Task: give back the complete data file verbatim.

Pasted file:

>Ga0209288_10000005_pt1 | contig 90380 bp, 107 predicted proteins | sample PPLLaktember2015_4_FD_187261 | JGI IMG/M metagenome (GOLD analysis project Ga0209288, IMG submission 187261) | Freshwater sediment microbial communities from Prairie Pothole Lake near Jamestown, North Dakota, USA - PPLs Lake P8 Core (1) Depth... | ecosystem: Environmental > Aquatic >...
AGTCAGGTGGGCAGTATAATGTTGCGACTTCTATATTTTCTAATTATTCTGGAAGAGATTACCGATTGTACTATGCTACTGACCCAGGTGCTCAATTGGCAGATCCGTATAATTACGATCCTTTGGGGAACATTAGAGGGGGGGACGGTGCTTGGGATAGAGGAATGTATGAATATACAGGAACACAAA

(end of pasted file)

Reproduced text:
>Ga0209288_10000005_pt1 | contig 90380 bp, 107 predicted proteins | sample PPLLaktember2015_4_FD_187261 | JGI IMG/M metagenome (GOLD analysis project Ga0209288, IMG submission 187261) | Freshwater sediment microbial communities from Prairie Pothole Lake near Jamestown, North Dakota, USA - PPLs Lake P8 Core (1) Depth... | ecosystem: Environmental > Aquatic >...
AGTCAGGTGGGCAGTATAATGTTGCGACTTCTATATTTTCTAATTATTCTGGAAGAGATTACCGATTGTACTATGCTACTGACCCAGGTGCTCAATTGGCAGATCCGTATAATTACGATCCTTTGGGGAACATTAGAGGGGGGGACGGTGCTTGGGATAGAGGAATGTATGAATATACAGGAACACAAA